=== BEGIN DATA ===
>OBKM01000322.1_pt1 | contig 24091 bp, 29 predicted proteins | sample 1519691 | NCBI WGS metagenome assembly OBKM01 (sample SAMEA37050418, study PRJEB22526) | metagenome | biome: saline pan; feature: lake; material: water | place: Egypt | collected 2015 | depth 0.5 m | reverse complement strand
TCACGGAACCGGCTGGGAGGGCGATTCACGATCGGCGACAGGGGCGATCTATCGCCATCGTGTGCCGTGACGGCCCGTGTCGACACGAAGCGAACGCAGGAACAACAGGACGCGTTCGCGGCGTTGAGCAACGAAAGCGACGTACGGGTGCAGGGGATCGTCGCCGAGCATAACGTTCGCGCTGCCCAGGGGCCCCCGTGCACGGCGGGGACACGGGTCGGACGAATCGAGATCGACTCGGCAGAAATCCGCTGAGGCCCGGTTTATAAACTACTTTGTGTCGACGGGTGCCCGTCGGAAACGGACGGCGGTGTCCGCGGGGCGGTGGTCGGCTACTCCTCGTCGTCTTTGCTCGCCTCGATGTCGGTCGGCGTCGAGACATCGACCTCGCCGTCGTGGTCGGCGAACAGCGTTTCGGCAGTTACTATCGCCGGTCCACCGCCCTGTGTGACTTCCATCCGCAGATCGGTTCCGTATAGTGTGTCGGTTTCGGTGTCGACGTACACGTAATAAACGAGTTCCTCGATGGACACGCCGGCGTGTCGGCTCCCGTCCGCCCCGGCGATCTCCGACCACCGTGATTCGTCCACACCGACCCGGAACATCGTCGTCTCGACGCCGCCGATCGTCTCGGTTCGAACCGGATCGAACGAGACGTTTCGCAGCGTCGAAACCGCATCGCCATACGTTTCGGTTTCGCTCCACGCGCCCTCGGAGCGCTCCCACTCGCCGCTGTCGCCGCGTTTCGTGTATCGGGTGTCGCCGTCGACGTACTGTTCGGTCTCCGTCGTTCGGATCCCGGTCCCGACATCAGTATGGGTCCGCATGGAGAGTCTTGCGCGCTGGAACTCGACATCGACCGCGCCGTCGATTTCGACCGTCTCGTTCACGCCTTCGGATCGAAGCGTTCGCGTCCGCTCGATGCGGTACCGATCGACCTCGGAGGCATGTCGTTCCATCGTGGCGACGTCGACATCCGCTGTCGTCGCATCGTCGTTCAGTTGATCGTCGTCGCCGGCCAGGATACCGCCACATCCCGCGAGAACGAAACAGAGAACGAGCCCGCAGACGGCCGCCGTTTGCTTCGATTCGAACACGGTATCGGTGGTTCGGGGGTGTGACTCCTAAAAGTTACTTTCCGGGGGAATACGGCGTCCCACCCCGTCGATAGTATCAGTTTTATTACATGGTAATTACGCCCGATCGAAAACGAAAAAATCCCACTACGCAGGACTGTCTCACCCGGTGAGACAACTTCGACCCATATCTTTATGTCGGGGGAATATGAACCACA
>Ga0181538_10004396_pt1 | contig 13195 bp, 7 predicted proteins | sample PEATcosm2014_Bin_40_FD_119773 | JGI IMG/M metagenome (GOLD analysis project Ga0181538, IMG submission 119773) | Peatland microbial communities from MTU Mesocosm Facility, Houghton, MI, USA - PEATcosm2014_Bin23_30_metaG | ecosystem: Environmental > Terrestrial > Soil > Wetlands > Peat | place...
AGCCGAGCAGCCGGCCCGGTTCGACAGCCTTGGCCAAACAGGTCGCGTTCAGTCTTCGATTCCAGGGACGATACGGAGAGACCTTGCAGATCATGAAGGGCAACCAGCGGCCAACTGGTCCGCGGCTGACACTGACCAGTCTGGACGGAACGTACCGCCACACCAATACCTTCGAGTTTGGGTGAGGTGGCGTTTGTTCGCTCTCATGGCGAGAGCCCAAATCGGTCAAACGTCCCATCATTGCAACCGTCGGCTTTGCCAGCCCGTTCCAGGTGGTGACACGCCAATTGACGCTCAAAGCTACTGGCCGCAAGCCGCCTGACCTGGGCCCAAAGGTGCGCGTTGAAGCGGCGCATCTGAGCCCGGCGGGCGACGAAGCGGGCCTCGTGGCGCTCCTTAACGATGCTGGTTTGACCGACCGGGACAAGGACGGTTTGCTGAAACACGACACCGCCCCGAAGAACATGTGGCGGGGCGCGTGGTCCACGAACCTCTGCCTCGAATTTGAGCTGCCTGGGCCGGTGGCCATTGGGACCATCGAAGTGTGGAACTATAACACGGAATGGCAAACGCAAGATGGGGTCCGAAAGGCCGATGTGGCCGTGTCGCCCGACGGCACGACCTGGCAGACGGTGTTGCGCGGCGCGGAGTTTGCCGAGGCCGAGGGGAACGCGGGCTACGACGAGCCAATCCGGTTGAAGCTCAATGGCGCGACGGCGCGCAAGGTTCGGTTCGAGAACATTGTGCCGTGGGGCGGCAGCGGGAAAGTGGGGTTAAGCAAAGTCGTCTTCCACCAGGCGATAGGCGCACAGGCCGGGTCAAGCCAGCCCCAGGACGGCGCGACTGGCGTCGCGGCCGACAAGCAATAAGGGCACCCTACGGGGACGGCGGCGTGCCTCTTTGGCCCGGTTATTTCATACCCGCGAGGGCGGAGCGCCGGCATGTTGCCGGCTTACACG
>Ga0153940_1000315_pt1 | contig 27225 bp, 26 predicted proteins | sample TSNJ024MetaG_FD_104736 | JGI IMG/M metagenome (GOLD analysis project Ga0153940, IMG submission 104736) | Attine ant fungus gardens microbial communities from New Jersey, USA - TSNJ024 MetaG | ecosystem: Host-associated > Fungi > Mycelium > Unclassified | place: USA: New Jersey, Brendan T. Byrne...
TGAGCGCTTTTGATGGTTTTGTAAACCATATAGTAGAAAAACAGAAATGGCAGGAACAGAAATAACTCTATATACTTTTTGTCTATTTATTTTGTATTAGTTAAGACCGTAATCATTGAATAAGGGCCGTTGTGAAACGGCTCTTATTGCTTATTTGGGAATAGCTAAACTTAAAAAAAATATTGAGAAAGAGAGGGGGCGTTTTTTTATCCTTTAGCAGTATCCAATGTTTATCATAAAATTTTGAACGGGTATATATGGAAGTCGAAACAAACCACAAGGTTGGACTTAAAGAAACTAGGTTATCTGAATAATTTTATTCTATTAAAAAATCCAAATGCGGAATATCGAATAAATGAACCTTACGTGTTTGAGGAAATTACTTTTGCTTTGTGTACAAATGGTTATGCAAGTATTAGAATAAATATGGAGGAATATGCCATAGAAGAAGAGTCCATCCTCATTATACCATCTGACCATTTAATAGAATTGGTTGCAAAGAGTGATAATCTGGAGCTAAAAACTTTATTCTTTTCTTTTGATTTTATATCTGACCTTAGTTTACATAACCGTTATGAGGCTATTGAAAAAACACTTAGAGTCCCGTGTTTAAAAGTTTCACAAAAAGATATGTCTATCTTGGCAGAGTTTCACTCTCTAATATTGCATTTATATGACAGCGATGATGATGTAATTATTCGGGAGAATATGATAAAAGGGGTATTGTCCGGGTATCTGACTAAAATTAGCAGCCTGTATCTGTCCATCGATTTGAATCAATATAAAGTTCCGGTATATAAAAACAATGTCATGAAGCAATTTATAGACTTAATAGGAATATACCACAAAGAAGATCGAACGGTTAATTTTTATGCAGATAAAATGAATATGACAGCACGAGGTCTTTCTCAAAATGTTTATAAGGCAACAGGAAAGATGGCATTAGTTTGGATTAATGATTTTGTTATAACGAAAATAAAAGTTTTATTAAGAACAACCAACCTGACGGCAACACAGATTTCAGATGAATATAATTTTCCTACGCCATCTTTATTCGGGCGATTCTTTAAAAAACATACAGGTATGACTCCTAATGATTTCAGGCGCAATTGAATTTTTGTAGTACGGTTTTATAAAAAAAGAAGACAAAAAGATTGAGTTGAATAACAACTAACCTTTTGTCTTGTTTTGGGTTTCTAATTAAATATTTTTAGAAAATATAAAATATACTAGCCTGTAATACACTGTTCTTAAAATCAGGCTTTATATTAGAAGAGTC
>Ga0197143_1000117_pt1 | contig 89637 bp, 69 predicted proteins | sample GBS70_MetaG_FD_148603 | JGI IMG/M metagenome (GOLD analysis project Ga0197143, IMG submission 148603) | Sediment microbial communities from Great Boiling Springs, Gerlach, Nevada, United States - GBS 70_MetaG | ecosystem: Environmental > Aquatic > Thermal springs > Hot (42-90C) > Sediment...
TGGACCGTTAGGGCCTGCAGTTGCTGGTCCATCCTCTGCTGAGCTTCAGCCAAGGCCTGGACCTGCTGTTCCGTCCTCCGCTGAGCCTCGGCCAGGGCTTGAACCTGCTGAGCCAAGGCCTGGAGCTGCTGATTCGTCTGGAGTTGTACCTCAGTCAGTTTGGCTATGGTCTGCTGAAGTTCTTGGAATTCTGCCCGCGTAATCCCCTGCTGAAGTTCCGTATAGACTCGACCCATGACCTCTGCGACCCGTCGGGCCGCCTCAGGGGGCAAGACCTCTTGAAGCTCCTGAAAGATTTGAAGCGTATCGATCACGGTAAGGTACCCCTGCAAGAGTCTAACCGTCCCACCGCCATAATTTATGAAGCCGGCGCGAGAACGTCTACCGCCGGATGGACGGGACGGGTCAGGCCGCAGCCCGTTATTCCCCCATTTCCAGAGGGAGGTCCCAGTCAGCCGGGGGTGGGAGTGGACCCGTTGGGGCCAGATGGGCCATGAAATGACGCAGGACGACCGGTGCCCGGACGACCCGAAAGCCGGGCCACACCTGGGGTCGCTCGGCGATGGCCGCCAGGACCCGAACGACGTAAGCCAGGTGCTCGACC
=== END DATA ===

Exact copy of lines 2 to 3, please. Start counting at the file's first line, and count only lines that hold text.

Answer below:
TCACGGAACCGGCTGGGAGGGCGATTCACGATCGGCGACAGGGGCGATCTATCGCCATCGTGTGCCGTGACGGCCCGTGTCGACACGAAGCGAACGCAGGAACAACAGGACGCGTTCGCGGCGTTGAGCAACGAAAGCGACGTACGGGTGCAGGGGATCGTCGCCGAGCATAACGTTCGCGCTGCCCAGGGGCCCCCGTGCACGGCGGGGACACGGGTCGGACGAATCGAGATCGACTCGGCAGAAATCCGCTGAGGCCCGGTTTATAAACTACTTTGTGTCGACGGGTGCCCGTCGGAAACGGACGGCGGTGTCCGCGGGGCGGTGGTCGGCTACTCCTCGTCGTCTTTGCTCGCCTCGATGTCGGTCGGCGTCGAGACATCGACCTCGCCGTCGTGGTCGGCGAACAGCGTTTCGGCAGTTACTATCGCCGGTCCACCGCCCTGTGTGACTTCCATCCGCAGATCGGTTCCGTATAGTGTGTCGGTTTCGGTGTCGACGTACACGTAATAAACGAGTTCCTCGATGGACACGCCGGCGTGTCGGCTCCCGTCCGCCCCGGCGATCTCCGACCACCGTGATTCGTCCACACCGACCCGGAACATCGTCGTCTCGACGCCGCCGATCGTCTCGGTTCGAACCGGATCGAACGAGACGTTTCGCAGCGTCGAAACCGCATCGCCATACGTTTCGGTTTCGCTCCACGCGCCCTCGGAGCGCTCCCACTCGCCGCTGTCGCCGCGTTTCGTGTATCGGGTGTCGCCGTCGACGTACTGTTCGGTCTCCGTCGTTCGGATCCCGGTCCCGACATCAGTATGGGTCCGCATGGAGAGTCTTGCGCGCTGGAACTCGACATCGACCGCGCCGTCGATTTCGACCGTCTCGTTCACGCCTTCGGATCGAAGCGTTCGCGTCCGCTCGATGCGGTACCGATCGACCTCGGAGGCATGTCGTTCCATCGTGGCGACGTCGACATCCGCTGTCGTCGCATCGTCGTTCAGTTGATCGTCGTCGCCGGCCAGGATACCGCCACATCCCGCGAGAACGAAACAGAGAACGAGCCCGCAGACGGCCGCCGTTTGCTTCGATTCGAACACGGTATCGGTGGTTCGGGGGTGTGACTCCTAAAAGTTACTTTCCGGGGGAATACGGCGTCCCACCCCGTCGATAGTATCAGTTTTATTACATGGTAATTACGCCCGATCGAAAACGAAAAAATCCCACTACGCAGGACTGTCTCACCCGGTGAGACAACTTCGACCCATATCTTTATGTCGGGGGAATATGAACCACA
>Ga0181538_10004396_pt1 | contig 13195 bp, 7 predicted proteins | sample PEATcosm2014_Bin_40_FD_119773 | JGI IMG/M metagenome (GOLD analysis project Ga0181538, IMG submission 119773) | Peatland microbial communities from MTU Mesocosm Facility, Houghton, MI, USA - PEATcosm2014_Bin23_30_metaG | ecosystem: Environmental > Terrestrial > Soil > Wetlands > Peat | place...